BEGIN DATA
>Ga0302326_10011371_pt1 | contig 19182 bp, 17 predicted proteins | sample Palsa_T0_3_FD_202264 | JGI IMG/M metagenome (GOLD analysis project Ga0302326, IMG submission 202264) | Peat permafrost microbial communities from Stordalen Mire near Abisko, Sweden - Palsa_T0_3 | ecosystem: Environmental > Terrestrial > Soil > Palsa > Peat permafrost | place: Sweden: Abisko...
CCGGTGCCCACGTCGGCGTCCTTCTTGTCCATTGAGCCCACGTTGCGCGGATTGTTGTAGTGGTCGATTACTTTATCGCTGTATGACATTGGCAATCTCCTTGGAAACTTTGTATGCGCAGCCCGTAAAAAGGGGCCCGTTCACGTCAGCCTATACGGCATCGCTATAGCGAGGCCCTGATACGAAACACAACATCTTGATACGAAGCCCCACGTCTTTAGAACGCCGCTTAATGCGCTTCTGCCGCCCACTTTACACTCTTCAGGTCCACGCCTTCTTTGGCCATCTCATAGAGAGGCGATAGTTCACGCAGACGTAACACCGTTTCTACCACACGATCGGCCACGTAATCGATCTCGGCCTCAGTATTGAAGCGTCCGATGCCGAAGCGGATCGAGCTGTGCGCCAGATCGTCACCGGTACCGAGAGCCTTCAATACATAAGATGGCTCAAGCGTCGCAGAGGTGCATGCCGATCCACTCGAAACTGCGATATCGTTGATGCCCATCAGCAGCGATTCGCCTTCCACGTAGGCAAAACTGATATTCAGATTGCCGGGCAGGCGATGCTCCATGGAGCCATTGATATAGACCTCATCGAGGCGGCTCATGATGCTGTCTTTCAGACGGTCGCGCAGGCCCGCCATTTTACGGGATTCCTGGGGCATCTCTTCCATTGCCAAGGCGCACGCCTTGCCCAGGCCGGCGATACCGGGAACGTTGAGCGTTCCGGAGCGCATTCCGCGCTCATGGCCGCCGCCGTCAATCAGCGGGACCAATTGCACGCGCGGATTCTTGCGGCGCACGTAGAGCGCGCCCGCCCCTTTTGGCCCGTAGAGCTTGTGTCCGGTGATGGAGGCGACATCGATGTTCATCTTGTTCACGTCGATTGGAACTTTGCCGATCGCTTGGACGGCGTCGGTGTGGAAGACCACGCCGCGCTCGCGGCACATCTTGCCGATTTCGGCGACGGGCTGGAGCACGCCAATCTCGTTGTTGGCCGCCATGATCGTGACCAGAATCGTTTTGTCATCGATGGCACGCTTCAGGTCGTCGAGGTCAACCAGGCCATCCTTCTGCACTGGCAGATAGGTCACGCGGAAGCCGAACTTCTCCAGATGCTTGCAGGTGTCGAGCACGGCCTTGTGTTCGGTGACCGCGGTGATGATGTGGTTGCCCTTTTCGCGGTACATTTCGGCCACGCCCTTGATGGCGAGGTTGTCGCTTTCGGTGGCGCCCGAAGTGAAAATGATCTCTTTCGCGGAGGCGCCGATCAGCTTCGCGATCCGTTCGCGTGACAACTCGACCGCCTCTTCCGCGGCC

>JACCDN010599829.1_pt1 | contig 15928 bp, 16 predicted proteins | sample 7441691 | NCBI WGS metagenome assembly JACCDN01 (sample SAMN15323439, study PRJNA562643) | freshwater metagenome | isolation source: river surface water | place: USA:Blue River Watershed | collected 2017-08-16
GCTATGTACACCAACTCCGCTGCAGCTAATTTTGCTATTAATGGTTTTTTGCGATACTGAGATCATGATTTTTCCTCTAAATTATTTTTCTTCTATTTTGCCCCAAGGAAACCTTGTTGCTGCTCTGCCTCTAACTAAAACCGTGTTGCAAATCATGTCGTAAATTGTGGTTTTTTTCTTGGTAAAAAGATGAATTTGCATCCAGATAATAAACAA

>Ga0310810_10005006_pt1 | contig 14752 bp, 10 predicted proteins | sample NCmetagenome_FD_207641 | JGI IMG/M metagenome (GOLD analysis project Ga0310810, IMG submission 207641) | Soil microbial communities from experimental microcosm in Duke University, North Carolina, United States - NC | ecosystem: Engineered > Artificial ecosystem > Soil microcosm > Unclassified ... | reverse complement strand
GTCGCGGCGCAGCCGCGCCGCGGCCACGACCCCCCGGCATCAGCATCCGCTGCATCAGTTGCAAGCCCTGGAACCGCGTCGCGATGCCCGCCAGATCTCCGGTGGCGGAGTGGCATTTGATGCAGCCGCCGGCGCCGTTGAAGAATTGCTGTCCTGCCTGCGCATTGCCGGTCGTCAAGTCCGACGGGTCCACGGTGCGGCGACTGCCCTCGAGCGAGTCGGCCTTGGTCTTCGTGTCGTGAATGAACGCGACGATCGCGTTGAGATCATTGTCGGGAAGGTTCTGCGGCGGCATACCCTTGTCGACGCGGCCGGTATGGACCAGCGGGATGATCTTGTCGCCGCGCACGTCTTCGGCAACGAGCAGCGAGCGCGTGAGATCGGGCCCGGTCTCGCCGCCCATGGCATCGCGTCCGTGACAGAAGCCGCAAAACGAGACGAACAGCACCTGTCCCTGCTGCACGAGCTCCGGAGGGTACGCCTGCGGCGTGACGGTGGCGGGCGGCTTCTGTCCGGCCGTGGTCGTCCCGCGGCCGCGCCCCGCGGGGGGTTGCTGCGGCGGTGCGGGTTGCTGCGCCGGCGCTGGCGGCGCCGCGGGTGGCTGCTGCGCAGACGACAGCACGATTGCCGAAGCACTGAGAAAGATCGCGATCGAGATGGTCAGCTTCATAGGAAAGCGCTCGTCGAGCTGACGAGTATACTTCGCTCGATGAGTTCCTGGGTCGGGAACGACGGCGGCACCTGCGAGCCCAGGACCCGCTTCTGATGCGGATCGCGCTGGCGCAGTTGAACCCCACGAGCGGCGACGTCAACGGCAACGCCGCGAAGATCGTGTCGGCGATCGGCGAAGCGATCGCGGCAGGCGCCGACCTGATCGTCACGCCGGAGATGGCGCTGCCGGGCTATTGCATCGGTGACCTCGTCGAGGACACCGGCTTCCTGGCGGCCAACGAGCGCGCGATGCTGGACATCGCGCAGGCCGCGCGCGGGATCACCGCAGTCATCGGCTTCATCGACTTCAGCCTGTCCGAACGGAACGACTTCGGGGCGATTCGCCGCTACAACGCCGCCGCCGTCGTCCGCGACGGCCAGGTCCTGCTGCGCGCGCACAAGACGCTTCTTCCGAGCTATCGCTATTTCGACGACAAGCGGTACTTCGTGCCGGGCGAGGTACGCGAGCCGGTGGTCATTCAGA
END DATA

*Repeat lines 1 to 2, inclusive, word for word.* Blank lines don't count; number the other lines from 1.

>Ga0302326_10011371_pt1 | contig 19182 bp, 17 predicted proteins | sample Palsa_T0_3_FD_202264 | JGI IMG/M metagenome (GOLD analysis project Ga0302326, IMG submission 202264) | Peat permafrost microbial communities from Stordalen Mire near Abisko, Sweden - Palsa_T0_3 | ecosystem: Environmental > Terrestrial > Soil > Palsa > Peat permafrost | place: Sweden: Abisko...
CCGGTGCCCACGTCGGCGTCCTTCTTGTCCATTGAGCCCACGTTGCGCGGATTGTTGTAGTGGTCGATTACTTTATCGCTGTATGACATTGGCAATCTCCTTGGAAACTTTGTATGCGCAGCCCGTAAAAAGGGGCCCGTTCACGTCAGCCTATACGGCATCGCTATAGCGAGGCCCTGATACGAAACACAACATCTTGATACGAAGCCCCACGTCTTTAGAACGCCGCTTAATGCGCTTCTGCCGCCCACTTTACACTCTTCAGGTCCACGCCTTCTTTGGCCATCTCATAGAGAGGCGATAGTTCACGCAGACGTAACACCGTTTCTACCACACGATCGGCCACGTAATCGATCTCGGCCTCAGTATTGAAGCGTCCGATGCCGAAGCGGATCGAGCTGTGCGCCAGATCGTCACCGGTACCGAGAGCCTTCAATACATAAGATGGCTCAAGCGTCGCAGAGGTGCATGCCGATCCACTCGAAACTGCGATATCGTTGATGCCCATCAGCAGCGATTCGCCTTCCACGTAGGCAAAACTGATATTCAGATTGCCGGGCAGGCGATGCTCCATGGAGCCATTGATATAGACCTCATCGAGGCGGCTCATGATGCTGTCTTTCAGACGGTCGCGCAGGCCCGCCATTTTACGGGATTCCTGGGGCATCTCTTCCATTGCCAAGGCGCACGCCTTGCCCAGGCCGGCGATACCGGGAACGTTGAGCGTTCCGGAGCGCATTCCGCGCTCATGGCCGCCGCCGTCAATCAGCGGGACCAATTGCACGCGCGGATTCTTGCGGCGCACGTAGAGCGCGCCCGCCCCTTTTGGCCCGTAGAGCTTGTGTCCGGTGATGGAGGCGACATCGATGTTCATCTTGTTCACGTCGATTGGAACTTTGCCGATCGCTTGGACGGCGTCGGTGTGGAAGACCACGCCGCGCTCGCGGCACATCTTGCCGATTTCGGCGACGGGCTGGAGCACGCCAATCTCGTTGTTGGCCGCCATGATCGTGACCAGAATCGTTTTGTCATCGATGGCACGCTTCAGGTCGTCGAGGTCAACCAGGCCATCCTTCTGCACTGGCAGATAGGTCACGCGGAAGCCGAACTTCTCCAGATGCTTGCAGGTGTCGAGCACGGCCTTGTGTTCGGTGACCGCGGTGATGATGTGGTTGCCCTTTTCGCGGTACATTTCGGCCACGCCCTTGATGGCGAGGTTGTCGCTTTCGGTGGCGCCCGAAGTGAAAATGATCTCTTTCGCGGAGGCGCCGATCAGCTTCGCGATCCGTTCGCGTGACAACTCGACCGCCTCTTCCGCGGCC